Visit our site to listen to past episodes, support the show, and sign up for our mailing list
We got the chance to talk to some of the core developers of Hylang, which is a Lisp dialect that runs on the Python VM! We talked about how it got started, how it works and why you should try it. Of particular interest is our discussion about using Hylang to backport language features, or create entirely new ones due to the power of Lisp and the Python AST (Abstract Syntax Tree). If you need to level up your Lisp knowledge, they gave us a great list of references to help out.
- Hello and welcome to Podcast.__init__, the podcast about Python and the people who make it great.
- Subscribe on iTunes, Stitcher, TuneIn or RSS
- Follow us on Twitter or Google+
- Give us feedback! Leave a review on iTunes, Tweet to us, send us an email or leave us a message on Google+
- I would like to thank everyone who has donated to the show. Your contributions help us make the show sustainable. For details on how to support the show you can visit our site at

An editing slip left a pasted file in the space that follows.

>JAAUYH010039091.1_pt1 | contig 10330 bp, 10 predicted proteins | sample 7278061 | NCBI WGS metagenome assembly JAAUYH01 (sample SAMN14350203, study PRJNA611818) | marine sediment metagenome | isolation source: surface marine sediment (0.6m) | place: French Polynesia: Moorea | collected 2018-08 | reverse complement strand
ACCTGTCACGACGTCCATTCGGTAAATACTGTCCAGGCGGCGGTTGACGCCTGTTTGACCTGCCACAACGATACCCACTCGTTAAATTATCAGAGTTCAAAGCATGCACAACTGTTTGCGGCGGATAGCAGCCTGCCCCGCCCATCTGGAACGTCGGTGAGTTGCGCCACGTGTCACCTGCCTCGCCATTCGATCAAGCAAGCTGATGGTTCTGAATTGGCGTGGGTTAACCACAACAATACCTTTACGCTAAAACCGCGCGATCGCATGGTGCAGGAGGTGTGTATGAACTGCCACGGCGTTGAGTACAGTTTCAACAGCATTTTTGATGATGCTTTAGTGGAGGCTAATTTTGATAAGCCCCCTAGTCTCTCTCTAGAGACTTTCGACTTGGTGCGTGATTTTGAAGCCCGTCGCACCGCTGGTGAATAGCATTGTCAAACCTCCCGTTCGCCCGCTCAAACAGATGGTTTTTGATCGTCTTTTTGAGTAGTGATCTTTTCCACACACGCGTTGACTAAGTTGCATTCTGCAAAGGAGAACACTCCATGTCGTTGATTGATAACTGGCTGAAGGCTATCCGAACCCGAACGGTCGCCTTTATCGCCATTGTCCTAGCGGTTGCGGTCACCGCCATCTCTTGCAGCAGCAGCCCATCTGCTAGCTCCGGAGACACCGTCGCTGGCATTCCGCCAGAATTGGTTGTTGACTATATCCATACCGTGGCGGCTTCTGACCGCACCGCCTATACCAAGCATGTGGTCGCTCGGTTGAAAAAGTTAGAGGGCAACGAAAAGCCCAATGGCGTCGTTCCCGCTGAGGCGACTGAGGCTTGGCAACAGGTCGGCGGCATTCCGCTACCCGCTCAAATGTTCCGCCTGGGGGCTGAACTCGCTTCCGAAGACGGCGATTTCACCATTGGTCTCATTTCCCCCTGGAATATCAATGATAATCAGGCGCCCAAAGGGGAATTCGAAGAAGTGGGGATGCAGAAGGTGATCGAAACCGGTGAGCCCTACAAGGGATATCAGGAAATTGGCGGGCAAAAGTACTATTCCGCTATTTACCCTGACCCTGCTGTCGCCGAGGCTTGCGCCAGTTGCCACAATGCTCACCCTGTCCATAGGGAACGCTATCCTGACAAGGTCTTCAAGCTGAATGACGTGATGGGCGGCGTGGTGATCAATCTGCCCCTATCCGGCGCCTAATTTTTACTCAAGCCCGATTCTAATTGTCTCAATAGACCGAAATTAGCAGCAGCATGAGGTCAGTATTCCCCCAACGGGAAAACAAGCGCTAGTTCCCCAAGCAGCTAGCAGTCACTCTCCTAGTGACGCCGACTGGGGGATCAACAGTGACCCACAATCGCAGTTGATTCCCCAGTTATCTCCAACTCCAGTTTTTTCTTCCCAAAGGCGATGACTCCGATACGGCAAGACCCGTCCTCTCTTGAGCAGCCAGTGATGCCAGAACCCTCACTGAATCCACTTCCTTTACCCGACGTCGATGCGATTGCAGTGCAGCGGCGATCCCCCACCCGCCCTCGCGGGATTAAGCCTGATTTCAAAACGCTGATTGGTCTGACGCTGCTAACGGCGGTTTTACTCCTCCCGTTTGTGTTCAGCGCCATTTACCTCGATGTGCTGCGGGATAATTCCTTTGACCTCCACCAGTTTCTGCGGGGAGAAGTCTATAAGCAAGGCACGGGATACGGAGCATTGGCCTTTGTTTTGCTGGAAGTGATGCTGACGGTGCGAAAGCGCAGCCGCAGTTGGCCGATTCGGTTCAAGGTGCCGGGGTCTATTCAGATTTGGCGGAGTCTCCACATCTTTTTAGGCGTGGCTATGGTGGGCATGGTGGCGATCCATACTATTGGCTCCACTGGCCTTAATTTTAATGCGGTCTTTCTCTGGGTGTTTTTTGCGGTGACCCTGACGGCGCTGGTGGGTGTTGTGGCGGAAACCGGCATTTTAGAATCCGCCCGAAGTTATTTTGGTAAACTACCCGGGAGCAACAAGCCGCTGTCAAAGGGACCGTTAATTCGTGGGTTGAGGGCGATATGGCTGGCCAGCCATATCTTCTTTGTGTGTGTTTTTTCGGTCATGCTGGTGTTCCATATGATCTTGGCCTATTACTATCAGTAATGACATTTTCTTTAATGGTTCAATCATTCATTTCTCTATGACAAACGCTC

- We are recording today on August 27, 2015 and your hosts as usual are Tobias Macey and Chris Patti
- Today we are interviewing Paul Tagliamonte, Tuukka Turto, and Morten Linderud
Interview with Hylang Developers
- How did you get introduced to Python?
- Before we get too far along can you explain what Hy is?
- What inspired you to create Hy?
- What do you recommend as reference material for Python developers to gain familiarity with idiomatic Lisp?
- What are some of the problem domains where implementation becomes easier or more elegant as a result of Hy’s LISP syntax?
- Given the ability to create powerful macros in Lisp, could Hy be used as a way of prototyping or backporting new language features in Python?
- What are some of the most challenging and interesting problems you encountered bringing an alternate syntax to the Python runtime?
- While playing around with the Hy REPL I noticed that it does visual matching of parentheses when closing an expression. What other niceties have been included in the REPL?
- What are your thoughts on adding autocompletion to the REPL as a way of encouraging discovery and exploration of the Hy language?
- Which LISP variant is Hy most similar to, and why?
- How does garbage collection work in Hy, and why?
- How hard would it be to port existing LISP packages to Hy like MACSYMA or CLOS?
- What kind of overhead in terms of runtime performance and memory usage does Hy impose? Has this been a challenge in Hy’s development?
- What are some of the most innovative uses for Hy that you have seen or created?
- What does the future hold for Hy?
- I noticed that there are a large number of core contributors to Hylang and I’m curious how you determine what features to work on?
Keep In Touch
- Core features of Hylang
- Adderall – minicanron in hylang
- Herculeum – Tukka’s DSL for roguelikes
- Pixie – Lisp in RPython
- Github trending repos with Hylang
- hydiomatic – Algernon